The transport of most groundwater contaminants from the surface to the water table occurs in the aqueous phase; therefore, recharge is a significant control on aquifer sensitivity to contamination (Foster, 1998; Robins, 1998). Watertable recharge is controlled by the coupled processes of vertical soil-water infiltration through the unsaturated zone and unsaturated-zone storage. These processes are generally controlled by the characteristics of the land surface, the geologic matrix in the unsaturated zone, the hydrologic characteristics of the unsaturated zone, and land cover (Batelaan and De Smedt, 2007). Processes that control the migration of water into the subsurface can also control the migration of pollutants into the subsurface. Knowing where recharge rates are likely to be higher or lower within a larger watershed may lead to an improved basis for evaluating the sensitivity of the aquifer to contamination.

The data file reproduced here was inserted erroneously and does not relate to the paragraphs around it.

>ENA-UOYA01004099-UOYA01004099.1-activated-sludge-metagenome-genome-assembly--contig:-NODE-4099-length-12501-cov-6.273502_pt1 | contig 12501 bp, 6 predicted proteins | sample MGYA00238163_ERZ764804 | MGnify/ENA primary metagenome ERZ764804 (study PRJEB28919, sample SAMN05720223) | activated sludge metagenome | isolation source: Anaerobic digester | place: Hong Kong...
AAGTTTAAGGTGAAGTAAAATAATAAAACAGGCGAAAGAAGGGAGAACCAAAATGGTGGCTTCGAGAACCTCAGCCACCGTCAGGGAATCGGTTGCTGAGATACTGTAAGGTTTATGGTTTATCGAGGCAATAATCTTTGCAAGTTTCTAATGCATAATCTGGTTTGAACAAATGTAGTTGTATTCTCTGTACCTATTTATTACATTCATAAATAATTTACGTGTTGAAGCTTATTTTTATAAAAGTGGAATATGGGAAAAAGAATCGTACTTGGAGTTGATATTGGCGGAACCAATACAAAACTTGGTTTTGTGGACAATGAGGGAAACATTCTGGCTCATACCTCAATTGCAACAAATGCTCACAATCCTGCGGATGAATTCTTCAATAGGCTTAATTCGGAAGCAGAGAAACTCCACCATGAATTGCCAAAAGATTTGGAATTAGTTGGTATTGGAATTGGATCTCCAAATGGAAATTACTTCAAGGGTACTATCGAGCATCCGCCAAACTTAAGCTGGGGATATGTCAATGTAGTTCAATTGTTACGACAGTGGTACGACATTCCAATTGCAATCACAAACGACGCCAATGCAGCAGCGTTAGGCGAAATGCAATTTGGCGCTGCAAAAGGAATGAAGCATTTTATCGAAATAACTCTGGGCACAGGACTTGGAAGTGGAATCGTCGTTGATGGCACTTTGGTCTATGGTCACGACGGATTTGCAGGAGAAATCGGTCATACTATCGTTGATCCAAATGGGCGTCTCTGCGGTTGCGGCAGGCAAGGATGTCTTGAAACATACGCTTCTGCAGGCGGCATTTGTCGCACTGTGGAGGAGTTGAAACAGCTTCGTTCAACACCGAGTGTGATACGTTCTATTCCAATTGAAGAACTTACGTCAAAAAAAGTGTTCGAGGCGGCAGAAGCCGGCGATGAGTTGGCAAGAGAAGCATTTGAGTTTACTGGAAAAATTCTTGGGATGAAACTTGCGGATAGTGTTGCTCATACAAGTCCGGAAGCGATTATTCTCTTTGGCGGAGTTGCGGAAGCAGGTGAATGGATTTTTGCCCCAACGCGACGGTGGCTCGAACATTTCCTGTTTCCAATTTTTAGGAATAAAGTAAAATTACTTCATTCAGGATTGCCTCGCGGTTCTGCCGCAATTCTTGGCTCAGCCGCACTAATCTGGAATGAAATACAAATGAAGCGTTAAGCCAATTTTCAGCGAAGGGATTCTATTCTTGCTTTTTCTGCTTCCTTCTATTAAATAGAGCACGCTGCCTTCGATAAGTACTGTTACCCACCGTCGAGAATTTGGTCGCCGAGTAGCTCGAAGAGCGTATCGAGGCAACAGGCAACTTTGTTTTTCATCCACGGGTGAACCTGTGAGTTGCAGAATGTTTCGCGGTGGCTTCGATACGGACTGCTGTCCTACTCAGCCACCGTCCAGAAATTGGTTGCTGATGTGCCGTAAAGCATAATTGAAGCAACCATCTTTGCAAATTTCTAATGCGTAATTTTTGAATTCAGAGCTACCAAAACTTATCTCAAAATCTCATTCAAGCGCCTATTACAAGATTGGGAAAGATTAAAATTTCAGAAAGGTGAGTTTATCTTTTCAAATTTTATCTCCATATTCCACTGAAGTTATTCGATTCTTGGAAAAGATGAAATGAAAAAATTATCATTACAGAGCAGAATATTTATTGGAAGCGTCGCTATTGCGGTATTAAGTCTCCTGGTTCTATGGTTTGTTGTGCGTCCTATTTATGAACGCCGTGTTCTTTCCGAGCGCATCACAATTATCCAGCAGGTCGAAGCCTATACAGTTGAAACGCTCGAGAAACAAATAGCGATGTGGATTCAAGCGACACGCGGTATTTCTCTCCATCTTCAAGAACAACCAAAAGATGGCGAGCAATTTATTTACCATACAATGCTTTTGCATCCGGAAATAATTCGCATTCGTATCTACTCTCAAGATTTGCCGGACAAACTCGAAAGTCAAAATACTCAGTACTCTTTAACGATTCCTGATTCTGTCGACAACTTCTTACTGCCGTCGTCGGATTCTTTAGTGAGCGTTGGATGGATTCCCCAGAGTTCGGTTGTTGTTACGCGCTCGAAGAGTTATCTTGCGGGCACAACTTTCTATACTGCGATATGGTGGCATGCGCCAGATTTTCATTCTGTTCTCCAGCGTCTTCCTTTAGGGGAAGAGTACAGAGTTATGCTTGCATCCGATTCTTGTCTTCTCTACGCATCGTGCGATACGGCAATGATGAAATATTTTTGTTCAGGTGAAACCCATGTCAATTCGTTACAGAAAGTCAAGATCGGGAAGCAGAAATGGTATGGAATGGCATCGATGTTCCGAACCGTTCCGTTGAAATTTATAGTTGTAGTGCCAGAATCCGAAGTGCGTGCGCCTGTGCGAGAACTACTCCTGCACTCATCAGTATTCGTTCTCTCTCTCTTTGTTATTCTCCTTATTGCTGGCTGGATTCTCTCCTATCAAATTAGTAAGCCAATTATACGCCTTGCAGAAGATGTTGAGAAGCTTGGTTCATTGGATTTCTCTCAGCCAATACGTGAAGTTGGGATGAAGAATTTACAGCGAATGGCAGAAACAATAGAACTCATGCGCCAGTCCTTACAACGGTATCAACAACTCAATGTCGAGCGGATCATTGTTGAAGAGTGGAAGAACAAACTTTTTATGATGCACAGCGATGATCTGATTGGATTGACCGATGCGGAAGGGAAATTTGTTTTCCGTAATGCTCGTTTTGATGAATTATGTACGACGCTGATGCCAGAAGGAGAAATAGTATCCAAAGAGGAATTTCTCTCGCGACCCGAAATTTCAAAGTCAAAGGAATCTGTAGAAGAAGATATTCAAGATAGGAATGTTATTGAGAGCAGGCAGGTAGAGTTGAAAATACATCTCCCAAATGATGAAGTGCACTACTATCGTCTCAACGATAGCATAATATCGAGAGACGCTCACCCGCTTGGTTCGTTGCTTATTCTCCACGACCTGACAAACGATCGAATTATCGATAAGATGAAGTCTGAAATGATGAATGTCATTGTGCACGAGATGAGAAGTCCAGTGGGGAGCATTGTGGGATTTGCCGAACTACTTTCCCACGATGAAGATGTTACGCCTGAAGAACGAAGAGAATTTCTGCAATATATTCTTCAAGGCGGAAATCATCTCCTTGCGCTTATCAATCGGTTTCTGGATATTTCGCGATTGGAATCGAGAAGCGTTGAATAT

Letsinger, S. L., 2015, Map of Indiana showing near-surface aquifer sensitivity: Indiana Geological Survey Miscellaneous Map 93, scale 1:500,000.
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